You hired a disabled veteran. You're giving extra time-off to an employee who needs chemotherapy. You feel you're doing everything you can to make "reasonable accommodations" for your employees protected under the Americans With Disabilities Act (ADA) and similar state laws.
You may need to examine more than your hiring practices and benefits. Look at your everyday actions and the everyday actions of your managers and supervisors. Discrimination against the disabled can be subtle and unintentional.
Examples of subtle and unintentional actions which might illegally discriminate:
You may not think you're discriminating but under the ADA you could be. Familiarize yourself with these five areas where unintentional discrimination is likely to occur.
Note: When considering if an applicant or an employee is protected by the ADA, keep in mind how broadly the ADA defines disability and major life activity.
The ADA (as amended by the 2008 ADA Amendments Act) broadly defines disability to include – not just a current, obvious disability – but also an "impairment that is episodic or in remission... if it would substantially limit a major life activity when active." The term disability also extends to persons regarded as having such an impairment. An applicant or employee is regarded as having such an impairment if the "individual establishes that he or she has been subjected to an action prohibited under this Act [the ADA] because of an actual or perceived physical or mental impairment whether or not the impairment limits or is perceived to limit a major life activity."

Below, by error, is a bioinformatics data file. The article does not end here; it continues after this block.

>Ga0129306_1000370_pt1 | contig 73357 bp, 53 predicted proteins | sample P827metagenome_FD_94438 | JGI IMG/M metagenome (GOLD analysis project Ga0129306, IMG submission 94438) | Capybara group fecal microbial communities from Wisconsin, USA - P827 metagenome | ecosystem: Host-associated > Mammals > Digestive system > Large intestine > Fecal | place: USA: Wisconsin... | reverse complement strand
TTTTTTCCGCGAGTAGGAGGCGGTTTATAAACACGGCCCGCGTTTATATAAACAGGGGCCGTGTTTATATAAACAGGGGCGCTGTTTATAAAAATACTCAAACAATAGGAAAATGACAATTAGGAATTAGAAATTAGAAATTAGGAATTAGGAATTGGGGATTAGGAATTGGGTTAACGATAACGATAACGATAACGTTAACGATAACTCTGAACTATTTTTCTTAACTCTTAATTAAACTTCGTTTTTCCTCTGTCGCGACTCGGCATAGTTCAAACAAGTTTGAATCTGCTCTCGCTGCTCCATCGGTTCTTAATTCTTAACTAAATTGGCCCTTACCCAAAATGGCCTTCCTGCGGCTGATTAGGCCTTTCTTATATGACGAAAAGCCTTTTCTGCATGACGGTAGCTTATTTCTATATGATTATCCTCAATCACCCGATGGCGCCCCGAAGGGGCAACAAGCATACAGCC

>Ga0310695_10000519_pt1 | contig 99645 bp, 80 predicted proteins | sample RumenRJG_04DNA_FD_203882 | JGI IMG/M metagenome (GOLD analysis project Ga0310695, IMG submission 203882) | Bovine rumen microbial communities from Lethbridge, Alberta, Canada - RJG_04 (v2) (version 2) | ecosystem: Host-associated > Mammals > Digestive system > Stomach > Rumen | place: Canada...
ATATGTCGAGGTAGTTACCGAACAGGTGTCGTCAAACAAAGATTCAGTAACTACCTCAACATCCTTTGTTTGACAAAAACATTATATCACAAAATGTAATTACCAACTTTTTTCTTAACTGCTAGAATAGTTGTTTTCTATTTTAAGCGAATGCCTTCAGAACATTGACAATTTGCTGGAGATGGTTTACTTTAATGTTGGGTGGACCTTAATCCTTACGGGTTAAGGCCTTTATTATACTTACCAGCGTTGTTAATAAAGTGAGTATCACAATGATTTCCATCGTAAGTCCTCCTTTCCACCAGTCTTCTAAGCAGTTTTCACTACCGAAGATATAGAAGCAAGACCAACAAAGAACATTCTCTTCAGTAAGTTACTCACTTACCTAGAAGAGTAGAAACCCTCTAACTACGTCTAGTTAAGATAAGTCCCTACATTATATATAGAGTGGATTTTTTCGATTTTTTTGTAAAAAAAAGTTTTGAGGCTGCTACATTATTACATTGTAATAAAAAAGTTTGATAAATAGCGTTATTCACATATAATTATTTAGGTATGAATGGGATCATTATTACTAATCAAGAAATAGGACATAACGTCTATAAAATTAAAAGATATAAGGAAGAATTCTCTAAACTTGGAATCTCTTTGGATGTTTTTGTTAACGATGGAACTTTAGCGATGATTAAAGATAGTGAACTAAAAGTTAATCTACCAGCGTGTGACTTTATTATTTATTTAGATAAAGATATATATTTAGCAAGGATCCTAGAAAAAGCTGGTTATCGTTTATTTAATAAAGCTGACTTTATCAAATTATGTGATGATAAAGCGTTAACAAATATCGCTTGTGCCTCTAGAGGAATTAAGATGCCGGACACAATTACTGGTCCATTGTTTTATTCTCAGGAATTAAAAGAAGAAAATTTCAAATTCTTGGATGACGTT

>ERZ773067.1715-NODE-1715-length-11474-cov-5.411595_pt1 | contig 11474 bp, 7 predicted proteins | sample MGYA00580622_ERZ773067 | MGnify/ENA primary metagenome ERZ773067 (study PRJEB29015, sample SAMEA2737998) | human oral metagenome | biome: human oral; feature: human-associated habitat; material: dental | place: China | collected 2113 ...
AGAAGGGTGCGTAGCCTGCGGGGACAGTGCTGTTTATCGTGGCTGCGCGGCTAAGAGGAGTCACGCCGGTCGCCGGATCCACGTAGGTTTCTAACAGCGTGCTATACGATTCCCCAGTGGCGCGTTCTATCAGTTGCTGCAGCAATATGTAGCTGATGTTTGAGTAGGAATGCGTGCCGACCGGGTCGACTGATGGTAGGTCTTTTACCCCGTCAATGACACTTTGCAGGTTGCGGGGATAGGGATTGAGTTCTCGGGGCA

The amended ADA defines major life activities broadly to include such activities as caring for oneself, performing manual tasks, seeing, hearing, eating, sleeping, walking, learning, reading, reaching, interacting with others. Major life activities also include such major bodily functions as breathing, immune system function, digestive and bowel function, and bladder, musculoskeletal, and brain functions.
Examples of disabilities covered under the expanded disability and major life activities definitions include epilepsy, hypertension, multiple sclerosis, asthma, diabetes, major depression, bipolar disorder, schizophrenia, and cancer.
ADA obligations apply to private employers with 15 or more employees. Covered employers need to train supervisors to broadly extend ADA protection to applicants and employees. Individuals must be evaluated according to their qualifications, not their disabilities.
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